Hi, I’m Rosie, I therapeutically parent my two adopted brothers, alongside my Mum. Although I don’t always get things right, we have seen a huge improvement in our home since using Therapeutic Parenting and so I am sharing some stories from our life.
It can be very common for children with developmental trauma to argue back a lot when asking them to do something, when telling them not to do something, or sometimes just by looking at them! And of course, the children do it because they need to have control, they don’t know how else to manage their emotions and they are just creating the chaos they feel they need- BUT it’s not easy to live with! It can be constant, and it can be draining. I also think it can be difficult to accept as this isn’t something that would be seen in a workplace or with friends, which builds the belief that this is extremely rude behaviour.
The first thing I did was change my own perception- as an adult, I do not need a child to agree with me for me to be right. It sounds obvious, but once you switch this thinking, you will be drawn into far fewer arguments. When your child is arguing that the socks definitely weren’t in the draw when they looked earlier, you don’t have to engage with them. You can use a couple of key phrases and move on with your day. I’m sure you are busy and have lots of other more important things to think about rather than being dragged down with arguing- so don’t! It’s likely the child will never admit they were wrong, so just save your energy.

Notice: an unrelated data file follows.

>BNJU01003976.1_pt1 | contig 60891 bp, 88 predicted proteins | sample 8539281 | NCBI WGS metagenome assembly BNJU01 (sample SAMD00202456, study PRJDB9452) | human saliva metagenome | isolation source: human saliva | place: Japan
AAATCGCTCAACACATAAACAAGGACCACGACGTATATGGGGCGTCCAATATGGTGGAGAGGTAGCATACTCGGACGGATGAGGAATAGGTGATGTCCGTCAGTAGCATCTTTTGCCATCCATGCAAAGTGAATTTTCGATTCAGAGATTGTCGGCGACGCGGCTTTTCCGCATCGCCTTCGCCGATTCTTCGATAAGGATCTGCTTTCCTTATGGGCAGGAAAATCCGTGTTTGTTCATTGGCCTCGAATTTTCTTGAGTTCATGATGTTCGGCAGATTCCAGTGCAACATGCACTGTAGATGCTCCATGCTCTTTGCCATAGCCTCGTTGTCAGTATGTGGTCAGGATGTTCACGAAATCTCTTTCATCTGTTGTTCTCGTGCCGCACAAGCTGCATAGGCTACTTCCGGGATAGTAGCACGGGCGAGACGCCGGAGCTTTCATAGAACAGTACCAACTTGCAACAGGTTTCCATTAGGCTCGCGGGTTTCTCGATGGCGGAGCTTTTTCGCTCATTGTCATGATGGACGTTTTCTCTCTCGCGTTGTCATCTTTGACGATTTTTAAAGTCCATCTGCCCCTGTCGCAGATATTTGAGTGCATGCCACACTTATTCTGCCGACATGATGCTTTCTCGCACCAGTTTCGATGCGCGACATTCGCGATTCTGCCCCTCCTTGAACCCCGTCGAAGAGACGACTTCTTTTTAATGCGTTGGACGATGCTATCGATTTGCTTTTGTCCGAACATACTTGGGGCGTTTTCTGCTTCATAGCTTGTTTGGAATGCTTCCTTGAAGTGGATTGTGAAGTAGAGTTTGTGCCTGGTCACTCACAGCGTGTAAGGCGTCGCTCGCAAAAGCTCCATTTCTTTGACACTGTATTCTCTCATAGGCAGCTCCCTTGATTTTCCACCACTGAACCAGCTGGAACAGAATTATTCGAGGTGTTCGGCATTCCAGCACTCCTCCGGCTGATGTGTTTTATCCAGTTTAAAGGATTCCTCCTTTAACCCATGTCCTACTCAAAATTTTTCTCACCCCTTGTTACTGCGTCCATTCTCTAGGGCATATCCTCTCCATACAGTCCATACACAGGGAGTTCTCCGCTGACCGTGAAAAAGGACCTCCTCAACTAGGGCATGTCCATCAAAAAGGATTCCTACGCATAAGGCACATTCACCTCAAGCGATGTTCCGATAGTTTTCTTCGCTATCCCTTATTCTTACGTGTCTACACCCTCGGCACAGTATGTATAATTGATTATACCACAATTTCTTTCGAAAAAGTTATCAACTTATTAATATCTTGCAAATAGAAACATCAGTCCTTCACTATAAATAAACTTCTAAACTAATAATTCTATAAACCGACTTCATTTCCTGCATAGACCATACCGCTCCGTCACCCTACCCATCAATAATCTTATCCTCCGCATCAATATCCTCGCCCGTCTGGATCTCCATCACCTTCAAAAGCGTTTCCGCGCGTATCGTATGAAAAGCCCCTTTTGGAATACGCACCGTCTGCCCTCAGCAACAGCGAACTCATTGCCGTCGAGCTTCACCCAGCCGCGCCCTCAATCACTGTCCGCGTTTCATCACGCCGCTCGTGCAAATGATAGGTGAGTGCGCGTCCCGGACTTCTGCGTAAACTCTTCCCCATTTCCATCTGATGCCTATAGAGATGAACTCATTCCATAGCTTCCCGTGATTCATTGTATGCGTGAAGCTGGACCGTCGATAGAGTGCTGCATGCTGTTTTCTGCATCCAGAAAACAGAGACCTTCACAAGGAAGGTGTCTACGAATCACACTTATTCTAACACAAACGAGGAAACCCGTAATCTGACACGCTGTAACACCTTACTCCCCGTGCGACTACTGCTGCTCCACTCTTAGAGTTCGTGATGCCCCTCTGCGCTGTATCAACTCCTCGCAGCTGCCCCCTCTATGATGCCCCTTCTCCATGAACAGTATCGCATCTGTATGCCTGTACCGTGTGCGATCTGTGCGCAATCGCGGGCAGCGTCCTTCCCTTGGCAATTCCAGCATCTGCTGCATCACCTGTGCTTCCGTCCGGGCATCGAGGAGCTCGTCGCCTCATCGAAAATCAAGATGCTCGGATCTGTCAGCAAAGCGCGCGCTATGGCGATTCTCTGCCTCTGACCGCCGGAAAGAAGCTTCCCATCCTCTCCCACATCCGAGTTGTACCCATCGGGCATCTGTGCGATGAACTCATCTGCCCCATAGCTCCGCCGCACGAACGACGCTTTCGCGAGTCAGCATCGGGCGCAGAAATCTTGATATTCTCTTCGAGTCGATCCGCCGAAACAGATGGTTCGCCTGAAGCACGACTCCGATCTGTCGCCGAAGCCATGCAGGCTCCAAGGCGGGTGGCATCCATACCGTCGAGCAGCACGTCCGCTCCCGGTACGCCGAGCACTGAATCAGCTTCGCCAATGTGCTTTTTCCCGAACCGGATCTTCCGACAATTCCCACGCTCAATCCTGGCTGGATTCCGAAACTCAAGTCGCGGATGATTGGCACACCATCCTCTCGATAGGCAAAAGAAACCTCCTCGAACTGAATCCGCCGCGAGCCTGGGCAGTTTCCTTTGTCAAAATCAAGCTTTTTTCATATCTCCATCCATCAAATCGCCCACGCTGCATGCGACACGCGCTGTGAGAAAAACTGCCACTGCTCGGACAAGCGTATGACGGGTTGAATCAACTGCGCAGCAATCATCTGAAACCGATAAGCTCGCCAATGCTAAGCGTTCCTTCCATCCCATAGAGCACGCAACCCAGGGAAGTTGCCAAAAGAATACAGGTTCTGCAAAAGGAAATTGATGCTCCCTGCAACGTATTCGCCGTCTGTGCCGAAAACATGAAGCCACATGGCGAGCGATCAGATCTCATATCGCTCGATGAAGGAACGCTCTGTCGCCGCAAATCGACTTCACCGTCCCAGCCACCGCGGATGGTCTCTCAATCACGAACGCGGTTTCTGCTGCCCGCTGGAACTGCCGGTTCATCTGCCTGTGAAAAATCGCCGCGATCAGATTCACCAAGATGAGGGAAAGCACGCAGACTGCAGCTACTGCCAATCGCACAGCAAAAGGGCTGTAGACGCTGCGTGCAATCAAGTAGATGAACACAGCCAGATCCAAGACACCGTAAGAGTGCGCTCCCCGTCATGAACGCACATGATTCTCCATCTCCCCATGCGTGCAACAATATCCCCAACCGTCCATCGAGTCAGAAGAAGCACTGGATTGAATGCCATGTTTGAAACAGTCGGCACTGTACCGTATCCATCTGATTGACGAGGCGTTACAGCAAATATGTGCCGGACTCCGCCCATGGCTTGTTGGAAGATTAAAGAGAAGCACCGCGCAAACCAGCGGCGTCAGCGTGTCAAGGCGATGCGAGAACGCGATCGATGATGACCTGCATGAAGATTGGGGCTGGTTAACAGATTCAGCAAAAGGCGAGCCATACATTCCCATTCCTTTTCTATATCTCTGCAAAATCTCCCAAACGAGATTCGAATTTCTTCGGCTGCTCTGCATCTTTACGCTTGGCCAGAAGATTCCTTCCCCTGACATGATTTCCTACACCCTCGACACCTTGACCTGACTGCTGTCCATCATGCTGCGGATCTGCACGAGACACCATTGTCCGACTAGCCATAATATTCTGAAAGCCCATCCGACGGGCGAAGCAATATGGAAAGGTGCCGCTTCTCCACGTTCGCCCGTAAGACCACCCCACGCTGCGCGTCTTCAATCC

Some phrases I have found very useful to not be drawn into the argument but still engaging with the child are;
‘Fancy that’ when they are telling you something you know is absolutely not true.
‘Oh, right’ this is good for not agreeing with them but not telling them they are wrong either.
‘I have decided that…’ If they will not let it go, you can use this to make it clear you will not be persuaded, but you are not debating it either.
My personal favourite- ‘I love/care about you too much to argue with you’ this is great for shutting down the conversation whilst still being kind. And there
really is nowhere the child can take this- if they disagree, you can simply demonstrate your love by not arguing!
Now don’t get me wrong, this can all be met with some huffing, and eye-rolling and even some muttering under their breath, but I have already moved onto the next thing by then knowing I am right, and not feeling so drained.